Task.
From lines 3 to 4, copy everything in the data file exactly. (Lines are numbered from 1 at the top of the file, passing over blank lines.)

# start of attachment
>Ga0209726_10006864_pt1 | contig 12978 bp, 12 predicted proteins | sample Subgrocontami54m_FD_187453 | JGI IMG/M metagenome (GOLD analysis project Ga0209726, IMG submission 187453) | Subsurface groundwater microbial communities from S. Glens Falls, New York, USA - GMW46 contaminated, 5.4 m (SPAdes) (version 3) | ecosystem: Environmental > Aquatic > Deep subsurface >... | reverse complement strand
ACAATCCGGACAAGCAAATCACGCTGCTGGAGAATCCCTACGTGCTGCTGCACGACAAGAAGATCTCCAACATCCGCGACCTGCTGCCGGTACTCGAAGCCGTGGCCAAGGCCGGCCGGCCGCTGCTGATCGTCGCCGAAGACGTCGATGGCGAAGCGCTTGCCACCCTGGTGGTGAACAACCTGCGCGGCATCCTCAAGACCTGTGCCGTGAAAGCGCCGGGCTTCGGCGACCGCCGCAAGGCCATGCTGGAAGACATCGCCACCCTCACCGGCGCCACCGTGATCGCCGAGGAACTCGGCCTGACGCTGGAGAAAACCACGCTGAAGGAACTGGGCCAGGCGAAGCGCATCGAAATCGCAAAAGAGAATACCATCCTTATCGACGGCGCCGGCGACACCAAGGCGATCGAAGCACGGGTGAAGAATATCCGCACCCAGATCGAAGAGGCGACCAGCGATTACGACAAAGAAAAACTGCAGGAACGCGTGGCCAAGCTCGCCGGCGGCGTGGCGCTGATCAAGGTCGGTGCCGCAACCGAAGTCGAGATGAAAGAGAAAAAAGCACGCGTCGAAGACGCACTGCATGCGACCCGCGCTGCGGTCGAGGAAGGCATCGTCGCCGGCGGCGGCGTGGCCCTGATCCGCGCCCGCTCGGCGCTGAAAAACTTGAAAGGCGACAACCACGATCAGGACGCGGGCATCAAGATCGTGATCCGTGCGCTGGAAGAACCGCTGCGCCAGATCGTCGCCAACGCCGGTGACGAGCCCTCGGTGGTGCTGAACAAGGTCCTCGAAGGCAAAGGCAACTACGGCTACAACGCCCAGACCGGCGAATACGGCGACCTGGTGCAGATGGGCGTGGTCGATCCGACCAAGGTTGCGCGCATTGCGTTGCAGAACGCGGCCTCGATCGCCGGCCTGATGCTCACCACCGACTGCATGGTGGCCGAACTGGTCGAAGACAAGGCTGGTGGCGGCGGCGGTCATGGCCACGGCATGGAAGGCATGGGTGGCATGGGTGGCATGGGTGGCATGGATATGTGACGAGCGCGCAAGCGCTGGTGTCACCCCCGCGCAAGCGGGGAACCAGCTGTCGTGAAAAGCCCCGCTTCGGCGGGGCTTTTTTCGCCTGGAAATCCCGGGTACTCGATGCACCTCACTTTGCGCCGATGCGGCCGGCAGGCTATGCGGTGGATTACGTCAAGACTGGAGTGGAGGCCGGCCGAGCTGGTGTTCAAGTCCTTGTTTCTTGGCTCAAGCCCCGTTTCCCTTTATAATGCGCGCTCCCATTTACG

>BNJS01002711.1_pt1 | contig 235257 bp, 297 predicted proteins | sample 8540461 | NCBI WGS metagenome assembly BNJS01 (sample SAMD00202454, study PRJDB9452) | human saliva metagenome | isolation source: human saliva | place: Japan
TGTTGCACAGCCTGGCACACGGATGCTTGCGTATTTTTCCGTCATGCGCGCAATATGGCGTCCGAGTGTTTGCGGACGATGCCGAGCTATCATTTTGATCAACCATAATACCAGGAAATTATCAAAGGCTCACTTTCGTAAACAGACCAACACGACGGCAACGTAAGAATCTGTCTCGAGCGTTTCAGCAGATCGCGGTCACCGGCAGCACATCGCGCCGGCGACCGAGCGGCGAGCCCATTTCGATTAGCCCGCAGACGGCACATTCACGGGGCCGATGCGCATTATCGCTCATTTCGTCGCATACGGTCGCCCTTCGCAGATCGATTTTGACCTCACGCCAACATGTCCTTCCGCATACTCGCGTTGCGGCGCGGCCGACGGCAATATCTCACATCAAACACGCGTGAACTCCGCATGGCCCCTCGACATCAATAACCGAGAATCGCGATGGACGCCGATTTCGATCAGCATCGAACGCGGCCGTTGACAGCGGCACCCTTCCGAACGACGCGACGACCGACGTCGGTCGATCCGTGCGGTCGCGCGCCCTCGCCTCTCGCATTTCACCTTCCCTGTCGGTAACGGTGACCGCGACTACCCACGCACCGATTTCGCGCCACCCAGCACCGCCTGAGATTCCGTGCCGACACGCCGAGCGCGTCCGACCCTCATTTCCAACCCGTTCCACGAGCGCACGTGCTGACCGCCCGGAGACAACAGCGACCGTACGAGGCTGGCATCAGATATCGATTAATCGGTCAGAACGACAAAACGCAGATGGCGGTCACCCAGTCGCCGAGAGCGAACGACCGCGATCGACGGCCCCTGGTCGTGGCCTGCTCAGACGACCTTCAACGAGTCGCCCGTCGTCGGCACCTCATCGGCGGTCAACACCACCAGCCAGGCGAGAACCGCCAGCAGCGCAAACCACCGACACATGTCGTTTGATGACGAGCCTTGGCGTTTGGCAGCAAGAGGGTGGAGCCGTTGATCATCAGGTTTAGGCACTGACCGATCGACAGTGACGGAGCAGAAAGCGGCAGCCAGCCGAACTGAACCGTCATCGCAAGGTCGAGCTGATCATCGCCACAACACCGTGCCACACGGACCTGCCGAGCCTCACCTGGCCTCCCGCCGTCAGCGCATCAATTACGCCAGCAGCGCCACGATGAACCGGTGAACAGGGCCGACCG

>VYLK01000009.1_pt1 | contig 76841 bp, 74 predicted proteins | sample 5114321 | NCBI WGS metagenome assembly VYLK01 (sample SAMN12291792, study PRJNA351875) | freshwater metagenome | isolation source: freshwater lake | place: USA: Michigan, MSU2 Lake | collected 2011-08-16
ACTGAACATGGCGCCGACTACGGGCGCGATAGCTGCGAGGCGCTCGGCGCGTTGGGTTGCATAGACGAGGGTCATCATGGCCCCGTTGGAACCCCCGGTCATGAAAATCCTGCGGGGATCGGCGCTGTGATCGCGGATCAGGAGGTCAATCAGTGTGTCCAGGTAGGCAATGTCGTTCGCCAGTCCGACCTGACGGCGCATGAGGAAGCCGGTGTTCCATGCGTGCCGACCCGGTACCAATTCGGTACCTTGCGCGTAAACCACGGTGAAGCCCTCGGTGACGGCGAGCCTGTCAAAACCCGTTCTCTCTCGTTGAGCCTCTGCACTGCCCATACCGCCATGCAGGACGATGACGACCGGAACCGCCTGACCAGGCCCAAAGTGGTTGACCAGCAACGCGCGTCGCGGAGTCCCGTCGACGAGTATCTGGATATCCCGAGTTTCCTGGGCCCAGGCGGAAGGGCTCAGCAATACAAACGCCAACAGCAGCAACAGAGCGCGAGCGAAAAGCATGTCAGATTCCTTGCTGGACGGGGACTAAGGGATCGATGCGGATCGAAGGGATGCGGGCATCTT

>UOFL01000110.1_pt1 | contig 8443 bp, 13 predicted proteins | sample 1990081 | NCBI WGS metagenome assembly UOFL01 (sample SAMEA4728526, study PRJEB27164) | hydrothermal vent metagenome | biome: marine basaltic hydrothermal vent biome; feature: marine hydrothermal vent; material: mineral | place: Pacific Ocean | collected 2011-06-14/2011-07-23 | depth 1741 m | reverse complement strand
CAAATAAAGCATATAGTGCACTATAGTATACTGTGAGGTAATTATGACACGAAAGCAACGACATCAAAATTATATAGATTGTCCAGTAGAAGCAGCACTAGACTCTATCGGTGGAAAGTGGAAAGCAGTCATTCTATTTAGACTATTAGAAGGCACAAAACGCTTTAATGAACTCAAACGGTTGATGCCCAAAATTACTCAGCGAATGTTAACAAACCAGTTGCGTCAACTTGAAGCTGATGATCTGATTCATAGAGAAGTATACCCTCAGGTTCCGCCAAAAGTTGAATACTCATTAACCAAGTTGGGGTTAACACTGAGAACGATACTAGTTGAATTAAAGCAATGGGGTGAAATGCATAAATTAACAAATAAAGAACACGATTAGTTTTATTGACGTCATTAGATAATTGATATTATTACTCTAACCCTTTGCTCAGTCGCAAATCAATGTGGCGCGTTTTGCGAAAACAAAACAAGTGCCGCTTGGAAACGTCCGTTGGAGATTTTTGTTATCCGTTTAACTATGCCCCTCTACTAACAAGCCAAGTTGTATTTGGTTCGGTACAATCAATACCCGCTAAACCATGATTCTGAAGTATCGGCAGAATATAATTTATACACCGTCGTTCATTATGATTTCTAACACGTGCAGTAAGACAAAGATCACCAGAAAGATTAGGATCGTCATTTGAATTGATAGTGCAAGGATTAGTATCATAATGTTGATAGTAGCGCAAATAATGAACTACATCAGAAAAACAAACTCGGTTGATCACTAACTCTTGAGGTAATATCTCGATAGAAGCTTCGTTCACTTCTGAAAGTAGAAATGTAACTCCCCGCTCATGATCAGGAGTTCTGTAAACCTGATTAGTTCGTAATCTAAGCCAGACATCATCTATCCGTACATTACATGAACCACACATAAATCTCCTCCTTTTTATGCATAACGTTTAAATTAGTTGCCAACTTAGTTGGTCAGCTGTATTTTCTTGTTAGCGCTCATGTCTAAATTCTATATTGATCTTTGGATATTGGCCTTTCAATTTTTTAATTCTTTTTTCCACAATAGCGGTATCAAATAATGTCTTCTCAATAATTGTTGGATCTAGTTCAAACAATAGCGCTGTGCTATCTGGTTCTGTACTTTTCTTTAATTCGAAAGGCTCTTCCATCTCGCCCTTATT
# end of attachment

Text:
>BNJS01002711.1_pt1 | contig 235257 bp, 297 predicted proteins | sample 8540461 | NCBI WGS metagenome assembly BNJS01 (sample SAMD00202454, study PRJDB9452) | human saliva metagenome | isolation source: human saliva | place: Japan
TGTTGCACAGCCTGGCACACGGATGCTTGCGTATTTTTCCGTCATGCGCGCAATATGGCGTCCGAGTGTTTGCGGACGATGCCGAGCTATCATTTTGATCAACCATAATACCAGGAAATTATCAAAGGCTCACTTTCGTAAACAGACCAACACGACGGCAACGTAAGAATCTGTCTCGAGCGTTTCAGCAGATCGCGGTCACCGGCAGCACATCGCGCCGGCGACCGAGCGGCGAGCCCATTTCGATTAGCCCGCAGACGGCACATTCACGGGGCCGATGCGCATTATCGCTCATTTCGTCGCATACGGTCGCCCTTCGCAGATCGATTTTGACCTCACGCCAACATGTCCTTCCGCATACTCGCGTTGCGGCGCGGCCGACGGCAATATCTCACATCAAACACGCGTGAACTCCGCATGGCCCCTCGACATCAATAACCGAGAATCGCGATGGACGCCGATTTCGATCAGCATCGAACGCGGCCGTTGACAGCGGCACCCTTCCGAACGACGCGACGACCGACGTCGGTCGATCCGTGCGGTCGCGCGCCCTCGCCTCTCGCATTTCACCTTCCCTGTCGGTAACGGTGACCGCGACTACCCACGCACCGATTTCGCGCCACCCAGCACCGCCTGAGATTCCGTGCCGACACGCCGAGCGCGTCCGACCCTCATTTCCAACCCGTTCCACGAGCGCACGTGCTGACCGCCCGGAGACAACAGCGACCGTACGAGGCTGGCATCAGATATCGATTAATCGGTCAGAACGACAAAACGCAGATGGCGGTCACCCAGTCGCCGAGAGCGAACGACCGCGATCGACGGCCCCTGGTCGTGGCCTGCTCAGACGACCTTCAACGAGTCGCCCGTCGTCGGCACCTCATCGGCGGTCAACACCACCAGCCAGGCGAGAACCGCCAGCAGCGCAAACCACCGACACATGTCGTTTGATGACGAGCCTTGGCGTTTGGCAGCAAGAGGGTGGAGCCGTTGATCATCAGGTTTAGGCACTGACCGATCGACAGTGACGGAGCAGAAAGCGGCAGCCAGCCGAACTGAACCGTCATCGCAAGGTCGAGCTGATCATCGCCACAACACCGTGCCACACGGACCTGCCGAGCCTCACCTGGCCTCCCGCCGTCAGCGCATCAATTACGCCAGCAGCGCCACGATGAACCGGTGAACAGGGCCGACCG